A fun guide to everything American for the English language learner! Authored by seasoned ESL instructors, this handy guidebook is perfect for people who already have a good grasp of English, but want to improve how they speak the language as it is spoken in the United States. Written in a lighthearted and easy-to-follow style, this book is a great resource for people of all ages and all nationalities. Each unit introduces commonly used phrases, vocabulary, and verbs, and offers sample dialogs to illustrate everyday American life. Sentence completions, quizzes, tips, and illustrations make learning fun.
In the last 30 years, a large number of once commonplace words, phrases, and expressions have disappeared without trace from common usage in the UK. And with them have gone a number of goods, services, and everyday objects that were once an important part of their everyday lives. Where did they go and why? Lost English takes a look at how our language changes and explores the influence of differing cultures on one another. For example, the pace of modern life and the influence of America on the UK has forever impacted that country's sociological formation, and rapid advances in technology have made certain products obsolete.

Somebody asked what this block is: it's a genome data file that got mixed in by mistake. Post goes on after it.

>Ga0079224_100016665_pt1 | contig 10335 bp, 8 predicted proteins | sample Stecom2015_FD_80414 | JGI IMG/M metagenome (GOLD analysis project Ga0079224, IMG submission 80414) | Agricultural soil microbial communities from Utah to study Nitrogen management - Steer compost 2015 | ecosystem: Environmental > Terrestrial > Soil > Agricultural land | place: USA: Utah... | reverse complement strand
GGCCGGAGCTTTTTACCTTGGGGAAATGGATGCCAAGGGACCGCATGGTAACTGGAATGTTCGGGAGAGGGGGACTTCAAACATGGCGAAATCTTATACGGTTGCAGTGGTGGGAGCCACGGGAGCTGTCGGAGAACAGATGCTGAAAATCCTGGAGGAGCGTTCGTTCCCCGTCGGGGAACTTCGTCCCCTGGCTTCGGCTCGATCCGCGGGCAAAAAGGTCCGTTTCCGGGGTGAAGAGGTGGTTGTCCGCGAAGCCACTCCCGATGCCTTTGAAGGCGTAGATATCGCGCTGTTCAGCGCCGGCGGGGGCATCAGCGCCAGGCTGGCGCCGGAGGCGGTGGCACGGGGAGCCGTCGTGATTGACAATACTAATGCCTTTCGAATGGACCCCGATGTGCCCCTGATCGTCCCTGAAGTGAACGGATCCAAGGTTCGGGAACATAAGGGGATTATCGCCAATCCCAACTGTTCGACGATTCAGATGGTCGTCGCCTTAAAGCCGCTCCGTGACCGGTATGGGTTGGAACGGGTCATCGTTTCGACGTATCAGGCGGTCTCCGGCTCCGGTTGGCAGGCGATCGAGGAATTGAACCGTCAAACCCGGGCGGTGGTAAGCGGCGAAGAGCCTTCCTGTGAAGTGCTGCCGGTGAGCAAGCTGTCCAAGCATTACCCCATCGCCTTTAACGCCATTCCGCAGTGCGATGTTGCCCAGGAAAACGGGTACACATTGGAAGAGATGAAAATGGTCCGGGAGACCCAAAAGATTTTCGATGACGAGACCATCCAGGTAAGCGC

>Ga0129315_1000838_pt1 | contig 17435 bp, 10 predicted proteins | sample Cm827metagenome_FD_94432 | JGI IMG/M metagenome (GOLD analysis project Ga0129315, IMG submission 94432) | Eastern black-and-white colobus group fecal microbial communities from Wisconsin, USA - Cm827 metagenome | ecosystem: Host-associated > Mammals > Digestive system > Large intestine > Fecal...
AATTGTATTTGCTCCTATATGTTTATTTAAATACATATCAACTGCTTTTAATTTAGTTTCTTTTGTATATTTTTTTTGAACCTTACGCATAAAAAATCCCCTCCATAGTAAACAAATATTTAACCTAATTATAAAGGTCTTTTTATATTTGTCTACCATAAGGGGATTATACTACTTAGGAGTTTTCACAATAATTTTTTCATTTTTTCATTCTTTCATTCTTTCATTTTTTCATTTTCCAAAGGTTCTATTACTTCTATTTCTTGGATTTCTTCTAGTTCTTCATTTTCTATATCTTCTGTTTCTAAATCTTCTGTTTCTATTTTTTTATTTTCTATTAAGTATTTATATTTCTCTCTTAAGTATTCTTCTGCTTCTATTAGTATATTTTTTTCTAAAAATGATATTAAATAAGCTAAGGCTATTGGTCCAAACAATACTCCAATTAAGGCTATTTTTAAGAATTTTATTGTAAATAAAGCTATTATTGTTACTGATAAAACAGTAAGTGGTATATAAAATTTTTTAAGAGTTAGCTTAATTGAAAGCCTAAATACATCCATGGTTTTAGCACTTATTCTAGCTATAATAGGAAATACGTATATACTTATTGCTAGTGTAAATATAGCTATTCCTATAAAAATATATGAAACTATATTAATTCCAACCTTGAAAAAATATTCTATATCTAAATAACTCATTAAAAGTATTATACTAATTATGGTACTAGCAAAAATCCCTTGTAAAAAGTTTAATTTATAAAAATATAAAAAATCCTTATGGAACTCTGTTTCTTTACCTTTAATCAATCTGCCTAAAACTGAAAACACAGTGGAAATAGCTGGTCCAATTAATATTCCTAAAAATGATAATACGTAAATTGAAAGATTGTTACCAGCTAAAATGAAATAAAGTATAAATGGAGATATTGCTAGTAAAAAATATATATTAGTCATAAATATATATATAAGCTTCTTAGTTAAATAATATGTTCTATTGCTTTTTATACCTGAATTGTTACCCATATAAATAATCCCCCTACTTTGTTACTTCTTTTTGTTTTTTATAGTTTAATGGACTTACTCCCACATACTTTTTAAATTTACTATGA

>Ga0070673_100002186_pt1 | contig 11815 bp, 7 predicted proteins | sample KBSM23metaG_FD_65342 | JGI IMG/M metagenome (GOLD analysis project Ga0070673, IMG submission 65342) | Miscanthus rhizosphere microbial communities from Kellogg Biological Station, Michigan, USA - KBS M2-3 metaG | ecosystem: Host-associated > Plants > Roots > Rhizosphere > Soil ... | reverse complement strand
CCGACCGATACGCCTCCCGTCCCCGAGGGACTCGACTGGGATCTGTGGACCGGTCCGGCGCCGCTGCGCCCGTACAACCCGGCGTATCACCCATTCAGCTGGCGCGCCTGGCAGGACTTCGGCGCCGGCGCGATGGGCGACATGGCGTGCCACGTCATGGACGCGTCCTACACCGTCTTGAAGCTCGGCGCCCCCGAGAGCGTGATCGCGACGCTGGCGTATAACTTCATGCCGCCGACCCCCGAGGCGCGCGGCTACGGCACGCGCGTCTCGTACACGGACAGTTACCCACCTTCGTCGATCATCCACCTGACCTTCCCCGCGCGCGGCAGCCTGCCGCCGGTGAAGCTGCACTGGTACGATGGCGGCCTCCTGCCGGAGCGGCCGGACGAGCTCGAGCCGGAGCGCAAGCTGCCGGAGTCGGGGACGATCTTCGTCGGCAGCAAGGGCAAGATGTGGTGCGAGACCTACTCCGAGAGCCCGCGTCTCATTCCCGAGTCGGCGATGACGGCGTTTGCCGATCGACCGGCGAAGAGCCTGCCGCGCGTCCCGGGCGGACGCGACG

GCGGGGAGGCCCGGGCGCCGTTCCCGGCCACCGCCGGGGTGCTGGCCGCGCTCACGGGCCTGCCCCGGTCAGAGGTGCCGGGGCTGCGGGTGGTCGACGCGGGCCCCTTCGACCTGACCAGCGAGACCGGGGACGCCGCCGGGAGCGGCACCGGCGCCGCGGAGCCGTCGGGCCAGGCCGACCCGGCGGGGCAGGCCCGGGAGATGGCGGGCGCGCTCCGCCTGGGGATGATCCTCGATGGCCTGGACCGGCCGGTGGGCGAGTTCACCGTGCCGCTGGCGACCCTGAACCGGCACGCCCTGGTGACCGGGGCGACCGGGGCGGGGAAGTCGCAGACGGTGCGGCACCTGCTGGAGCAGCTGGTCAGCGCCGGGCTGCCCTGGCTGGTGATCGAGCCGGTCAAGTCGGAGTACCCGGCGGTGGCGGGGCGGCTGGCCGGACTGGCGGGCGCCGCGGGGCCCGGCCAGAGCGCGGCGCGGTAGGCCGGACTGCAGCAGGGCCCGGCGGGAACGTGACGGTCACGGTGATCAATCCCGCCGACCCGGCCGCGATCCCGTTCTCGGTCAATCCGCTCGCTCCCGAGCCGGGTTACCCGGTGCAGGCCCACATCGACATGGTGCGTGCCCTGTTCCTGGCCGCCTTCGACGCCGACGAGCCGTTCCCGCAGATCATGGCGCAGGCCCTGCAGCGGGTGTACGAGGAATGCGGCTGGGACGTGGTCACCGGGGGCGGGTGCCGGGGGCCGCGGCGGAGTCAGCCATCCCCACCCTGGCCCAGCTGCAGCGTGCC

Here is the riveting story of the English language, from its humble beginnings as a regional dialect to its current preeminence as the one global language, spoken by more than two billion people worldwide. In this groundbreaking book, Melvyn Bragg shows how English conquered the world. It is a magnificent adventure, full of jealousy, intrigue, and war—against a hoard of invaders, all armed with their own conquering languages, which bit by bit, the speakers of English absorbed and made their own.
English is the world's lingua franca-the most widely spoken language in human history. And yet, as historian and linguist Nicholas Ostler persuasively argues, English will not only be displaced as the world's language in the not-distant future, it will be the last lingua franca, not replaced by another. Empire, commerce, and religion have been the primary raisons d'etre for lingua francas–Greek, Latin, Arabic have all held the position–and Ostler explores each through the lens of civilizations spanning the globe and history, from China and India to Russia and Europe…